Without us even knowing it, the connected devices in our homes and businesses can carry out nefarious tasks. Increasingly, the Internet of Things has become a weapon in hackers’ schemes. This is possible in large part due to manufactures’ failure to program basic security measures into these devices.
Now, experts in the U.S. are asking regulators to step in. Calls for public policy to improve device security have reached a fever pitch following a series of high-profile denial-of-service attacks leveraged in part by unsuspecting DVRs, routers, and webcams. In October, hackers flooded the Internet service company Dyn with traffic by assembling millions of IoT devices into a virtual botnet using a malicious program called Mirai.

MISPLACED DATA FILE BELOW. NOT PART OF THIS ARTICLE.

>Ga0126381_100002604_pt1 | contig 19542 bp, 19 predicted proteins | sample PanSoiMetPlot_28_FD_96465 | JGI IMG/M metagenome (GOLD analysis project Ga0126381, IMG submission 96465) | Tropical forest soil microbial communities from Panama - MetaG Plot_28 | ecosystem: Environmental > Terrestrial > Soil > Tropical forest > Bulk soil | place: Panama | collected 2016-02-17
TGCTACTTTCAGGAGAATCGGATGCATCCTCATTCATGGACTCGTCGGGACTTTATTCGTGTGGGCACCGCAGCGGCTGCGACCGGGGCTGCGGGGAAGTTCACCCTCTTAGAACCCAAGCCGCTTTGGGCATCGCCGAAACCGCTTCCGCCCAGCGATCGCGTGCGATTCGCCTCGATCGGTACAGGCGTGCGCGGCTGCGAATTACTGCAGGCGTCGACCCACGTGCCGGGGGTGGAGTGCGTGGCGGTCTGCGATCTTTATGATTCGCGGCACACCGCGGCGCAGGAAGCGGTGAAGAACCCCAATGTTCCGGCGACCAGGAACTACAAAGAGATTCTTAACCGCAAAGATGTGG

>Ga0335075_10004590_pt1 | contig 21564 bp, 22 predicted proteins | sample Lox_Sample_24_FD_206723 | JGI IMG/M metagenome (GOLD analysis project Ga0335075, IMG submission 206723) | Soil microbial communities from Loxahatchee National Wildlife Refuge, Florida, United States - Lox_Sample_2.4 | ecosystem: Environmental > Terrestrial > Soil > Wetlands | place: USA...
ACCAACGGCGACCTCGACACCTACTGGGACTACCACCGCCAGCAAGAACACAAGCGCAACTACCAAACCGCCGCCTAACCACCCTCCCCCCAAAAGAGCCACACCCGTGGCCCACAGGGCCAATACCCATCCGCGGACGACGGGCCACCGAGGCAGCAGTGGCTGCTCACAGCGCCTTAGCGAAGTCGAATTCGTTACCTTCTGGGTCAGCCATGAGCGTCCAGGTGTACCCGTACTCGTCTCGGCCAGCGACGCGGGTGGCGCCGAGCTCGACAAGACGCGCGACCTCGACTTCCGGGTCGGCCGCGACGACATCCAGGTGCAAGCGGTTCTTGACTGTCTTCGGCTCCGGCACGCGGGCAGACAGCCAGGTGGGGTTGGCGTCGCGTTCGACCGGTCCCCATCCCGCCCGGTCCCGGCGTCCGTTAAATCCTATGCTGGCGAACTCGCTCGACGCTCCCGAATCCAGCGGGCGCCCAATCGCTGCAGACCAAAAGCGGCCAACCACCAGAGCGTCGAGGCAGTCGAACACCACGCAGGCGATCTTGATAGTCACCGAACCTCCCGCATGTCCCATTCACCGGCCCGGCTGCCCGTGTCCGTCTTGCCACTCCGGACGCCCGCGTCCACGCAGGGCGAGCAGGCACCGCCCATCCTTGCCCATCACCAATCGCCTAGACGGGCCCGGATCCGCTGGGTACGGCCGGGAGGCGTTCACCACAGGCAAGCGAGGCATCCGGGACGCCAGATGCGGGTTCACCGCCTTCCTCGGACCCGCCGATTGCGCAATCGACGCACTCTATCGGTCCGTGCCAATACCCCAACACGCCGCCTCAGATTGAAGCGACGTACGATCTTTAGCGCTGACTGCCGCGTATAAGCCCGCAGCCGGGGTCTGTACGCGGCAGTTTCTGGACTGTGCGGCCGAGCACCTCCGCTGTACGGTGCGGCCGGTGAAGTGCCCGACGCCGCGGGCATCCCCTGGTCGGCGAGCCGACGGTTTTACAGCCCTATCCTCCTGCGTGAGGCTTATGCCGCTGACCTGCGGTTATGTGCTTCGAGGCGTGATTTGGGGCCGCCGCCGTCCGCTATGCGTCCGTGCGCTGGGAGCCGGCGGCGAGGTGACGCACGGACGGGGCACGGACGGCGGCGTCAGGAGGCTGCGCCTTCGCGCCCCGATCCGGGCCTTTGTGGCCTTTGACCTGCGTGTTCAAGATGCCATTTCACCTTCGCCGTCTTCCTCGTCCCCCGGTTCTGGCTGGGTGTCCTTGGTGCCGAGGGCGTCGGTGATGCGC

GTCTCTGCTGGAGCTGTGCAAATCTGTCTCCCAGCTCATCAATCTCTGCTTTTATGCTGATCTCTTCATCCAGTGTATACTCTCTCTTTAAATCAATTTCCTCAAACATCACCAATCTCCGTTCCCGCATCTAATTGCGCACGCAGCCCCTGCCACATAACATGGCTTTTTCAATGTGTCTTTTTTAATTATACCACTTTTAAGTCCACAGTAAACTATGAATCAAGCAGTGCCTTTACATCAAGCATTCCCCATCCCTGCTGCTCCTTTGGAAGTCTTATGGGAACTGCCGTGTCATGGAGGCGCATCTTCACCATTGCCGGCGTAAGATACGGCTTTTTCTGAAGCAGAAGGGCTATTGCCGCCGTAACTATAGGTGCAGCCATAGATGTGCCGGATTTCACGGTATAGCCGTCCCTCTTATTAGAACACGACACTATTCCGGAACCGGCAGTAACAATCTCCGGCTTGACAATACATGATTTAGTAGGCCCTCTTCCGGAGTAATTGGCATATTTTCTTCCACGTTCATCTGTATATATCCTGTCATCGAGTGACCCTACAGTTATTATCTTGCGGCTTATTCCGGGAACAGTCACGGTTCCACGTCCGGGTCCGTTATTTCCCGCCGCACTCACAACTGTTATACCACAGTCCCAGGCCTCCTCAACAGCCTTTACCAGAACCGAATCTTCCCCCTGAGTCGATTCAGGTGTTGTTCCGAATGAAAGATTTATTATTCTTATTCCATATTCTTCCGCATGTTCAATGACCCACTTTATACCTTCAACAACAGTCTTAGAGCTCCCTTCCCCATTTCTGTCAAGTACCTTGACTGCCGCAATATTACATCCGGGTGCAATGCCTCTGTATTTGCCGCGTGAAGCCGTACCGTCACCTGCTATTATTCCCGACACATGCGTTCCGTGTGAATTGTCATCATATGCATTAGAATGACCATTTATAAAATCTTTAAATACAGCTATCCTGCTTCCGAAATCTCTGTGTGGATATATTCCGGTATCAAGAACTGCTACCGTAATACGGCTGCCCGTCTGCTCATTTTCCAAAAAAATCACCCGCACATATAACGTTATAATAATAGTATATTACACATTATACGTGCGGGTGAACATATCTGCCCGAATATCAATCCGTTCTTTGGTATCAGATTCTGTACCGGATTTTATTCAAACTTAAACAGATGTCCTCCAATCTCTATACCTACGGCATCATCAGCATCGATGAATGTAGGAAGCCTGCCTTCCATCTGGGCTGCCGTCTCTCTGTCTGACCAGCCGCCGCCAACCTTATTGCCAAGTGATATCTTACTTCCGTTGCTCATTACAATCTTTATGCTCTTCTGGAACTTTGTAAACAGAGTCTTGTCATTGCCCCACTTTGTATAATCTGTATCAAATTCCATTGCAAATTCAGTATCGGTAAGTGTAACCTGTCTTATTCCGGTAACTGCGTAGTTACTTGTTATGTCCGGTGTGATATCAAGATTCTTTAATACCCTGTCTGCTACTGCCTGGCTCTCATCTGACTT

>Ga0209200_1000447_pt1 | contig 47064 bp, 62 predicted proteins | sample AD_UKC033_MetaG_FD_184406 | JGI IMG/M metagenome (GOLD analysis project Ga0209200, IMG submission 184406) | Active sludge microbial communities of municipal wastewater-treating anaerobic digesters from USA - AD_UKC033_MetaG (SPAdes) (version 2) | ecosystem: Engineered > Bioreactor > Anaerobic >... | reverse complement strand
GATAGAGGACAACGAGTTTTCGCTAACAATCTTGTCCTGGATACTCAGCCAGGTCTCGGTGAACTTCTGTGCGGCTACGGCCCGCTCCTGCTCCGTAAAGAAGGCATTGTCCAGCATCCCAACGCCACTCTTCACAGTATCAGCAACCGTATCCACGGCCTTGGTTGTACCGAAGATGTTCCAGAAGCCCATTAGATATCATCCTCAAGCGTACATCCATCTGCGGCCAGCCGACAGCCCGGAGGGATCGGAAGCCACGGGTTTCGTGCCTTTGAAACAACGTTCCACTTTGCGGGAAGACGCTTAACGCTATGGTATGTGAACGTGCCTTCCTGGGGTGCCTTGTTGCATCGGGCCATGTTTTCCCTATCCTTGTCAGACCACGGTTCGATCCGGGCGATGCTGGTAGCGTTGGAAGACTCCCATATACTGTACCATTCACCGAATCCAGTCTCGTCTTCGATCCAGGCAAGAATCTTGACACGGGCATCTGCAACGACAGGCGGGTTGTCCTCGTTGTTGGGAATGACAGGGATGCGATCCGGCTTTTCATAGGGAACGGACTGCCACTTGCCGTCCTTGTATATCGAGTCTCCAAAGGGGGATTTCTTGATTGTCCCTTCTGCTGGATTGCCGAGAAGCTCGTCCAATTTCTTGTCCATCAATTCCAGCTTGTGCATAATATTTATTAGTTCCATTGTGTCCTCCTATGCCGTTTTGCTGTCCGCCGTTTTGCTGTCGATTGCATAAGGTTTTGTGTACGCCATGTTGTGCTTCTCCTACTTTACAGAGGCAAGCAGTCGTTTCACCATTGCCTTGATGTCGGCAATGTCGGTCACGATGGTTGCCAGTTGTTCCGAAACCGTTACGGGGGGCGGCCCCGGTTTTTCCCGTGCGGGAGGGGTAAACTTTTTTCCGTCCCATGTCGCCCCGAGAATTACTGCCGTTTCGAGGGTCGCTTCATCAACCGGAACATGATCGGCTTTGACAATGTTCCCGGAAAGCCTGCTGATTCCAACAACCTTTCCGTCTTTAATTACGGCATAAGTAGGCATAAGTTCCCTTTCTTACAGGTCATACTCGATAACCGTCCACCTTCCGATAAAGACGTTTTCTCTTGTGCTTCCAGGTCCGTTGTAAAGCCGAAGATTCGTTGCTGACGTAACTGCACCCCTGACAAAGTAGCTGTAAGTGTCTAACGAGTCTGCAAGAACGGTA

“The problems are not problems that markets can solve,” says Bruce Schneier, a security specialist affiliated with Harvard University who has asked for more regulation. He says attacks like the one on Dyn are akin to air pollution—an externality that manufacturers aren’t motivated to fix.
In light of recent attacks, it’s clear that Internet of Things (IoT) devices will continue to serve on the front lines of botnets if their security isn’t somehow improved. And to critics,…[Read more]
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